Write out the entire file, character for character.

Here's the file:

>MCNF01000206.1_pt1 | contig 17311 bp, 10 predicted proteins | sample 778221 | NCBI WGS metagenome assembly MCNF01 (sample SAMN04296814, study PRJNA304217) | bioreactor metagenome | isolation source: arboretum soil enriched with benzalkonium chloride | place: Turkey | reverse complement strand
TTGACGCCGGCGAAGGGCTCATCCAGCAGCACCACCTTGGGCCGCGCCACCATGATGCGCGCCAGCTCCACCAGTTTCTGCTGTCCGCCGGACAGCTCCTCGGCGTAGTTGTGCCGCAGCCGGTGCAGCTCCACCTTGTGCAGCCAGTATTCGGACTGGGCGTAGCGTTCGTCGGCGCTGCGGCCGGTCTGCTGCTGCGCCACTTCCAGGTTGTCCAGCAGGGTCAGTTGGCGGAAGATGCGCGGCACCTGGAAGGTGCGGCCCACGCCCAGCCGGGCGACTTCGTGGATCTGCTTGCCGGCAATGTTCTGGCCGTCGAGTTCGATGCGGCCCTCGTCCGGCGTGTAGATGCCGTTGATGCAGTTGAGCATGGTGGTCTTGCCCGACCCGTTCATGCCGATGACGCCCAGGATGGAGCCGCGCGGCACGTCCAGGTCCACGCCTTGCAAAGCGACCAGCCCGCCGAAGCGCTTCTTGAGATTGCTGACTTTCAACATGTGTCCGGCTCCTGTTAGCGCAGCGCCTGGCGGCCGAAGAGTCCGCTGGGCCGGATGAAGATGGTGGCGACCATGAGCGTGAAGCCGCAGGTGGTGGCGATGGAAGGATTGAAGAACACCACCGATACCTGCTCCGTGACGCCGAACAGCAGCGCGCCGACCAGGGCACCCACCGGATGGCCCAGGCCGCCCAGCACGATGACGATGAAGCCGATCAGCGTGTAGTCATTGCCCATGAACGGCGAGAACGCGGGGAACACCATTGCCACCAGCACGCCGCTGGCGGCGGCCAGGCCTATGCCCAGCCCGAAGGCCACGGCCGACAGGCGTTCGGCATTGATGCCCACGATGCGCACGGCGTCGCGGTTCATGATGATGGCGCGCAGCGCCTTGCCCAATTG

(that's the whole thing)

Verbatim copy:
>MCNF01000206.1_pt1 | contig 17311 bp, 10 predicted proteins | sample 778221 | NCBI WGS metagenome assembly MCNF01 (sample SAMN04296814, study PRJNA304217) | bioreactor metagenome | isolation source: arboretum soil enriched with benzalkonium chloride | place: Turkey | reverse complement strand
TTGACGCCGGCGAAGGGCTCATCCAGCAGCACCACCTTGGGCCGCGCCACCATGATGCGCGCCAGCTCCACCAGTTTCTGCTGTCCGCCGGACAGCTCCTCGGCGTAGTTGTGCCGCAGCCGGTGCAGCTCCACCTTGTGCAGCCAGTATTCGGACTGGGCGTAGCGTTCGTCGGCGCTGCGGCCGGTCTGCTGCTGCGCCACTTCCAGGTTGTCCAGCAGGGTCAGTTGGCGGAAGATGCGCGGCACCTGGAAGGTGCGGCCCACGCCCAGCCGGGCGACTTCGTGGATCTGCTTGCCGGCAATGTTCTGGCCGTCGAGTTCGATGCGGCCCTCGTCCGGCGTGTAGATGCCGTTGATGCAGTTGAGCATGGTGGTCTTGCCCGACCCGTTCATGCCGATGACGCCCAGGATGGAGCCGCGCGGCACGTCCAGGTCCACGCCTTGCAAAGCGACCAGCCCGCCGAAGCGCTTCTTGAGATTGCTGACTTTCAACATGTGTCCGGCTCCTGTTAGCGCAGCGCCTGGCGGCCGAAGAGTCCGCTGGGCCGGATGAAGATGGTGGCGACCATGAGCGTGAAGCCGCAGGTGGTGGCGATGGAAGGATTGAAGAACACCACCGATACCTGCTCCGTGACGCCGAACAGCAGCGCGCCGACCAGGGCACCCACCGGATGGCCCAGGCCGCCCAGCACGATGACGATGAAGCCGATCAGCGTGTAGTCATTGCCCATGAACGGCGAGAACGCGGGGAACACCATTGCCACCAGCACGCCGCTGGCGGCGGCCAGGCCTATGCCCAGCCCGAAGGCCACGGCCGACAGGCGTTCGGCATTGATGCCCACGATGCGCACGGCGTCGCGGTTCATGATGATGGCGCGCAGCGCCTTGCCCAATTG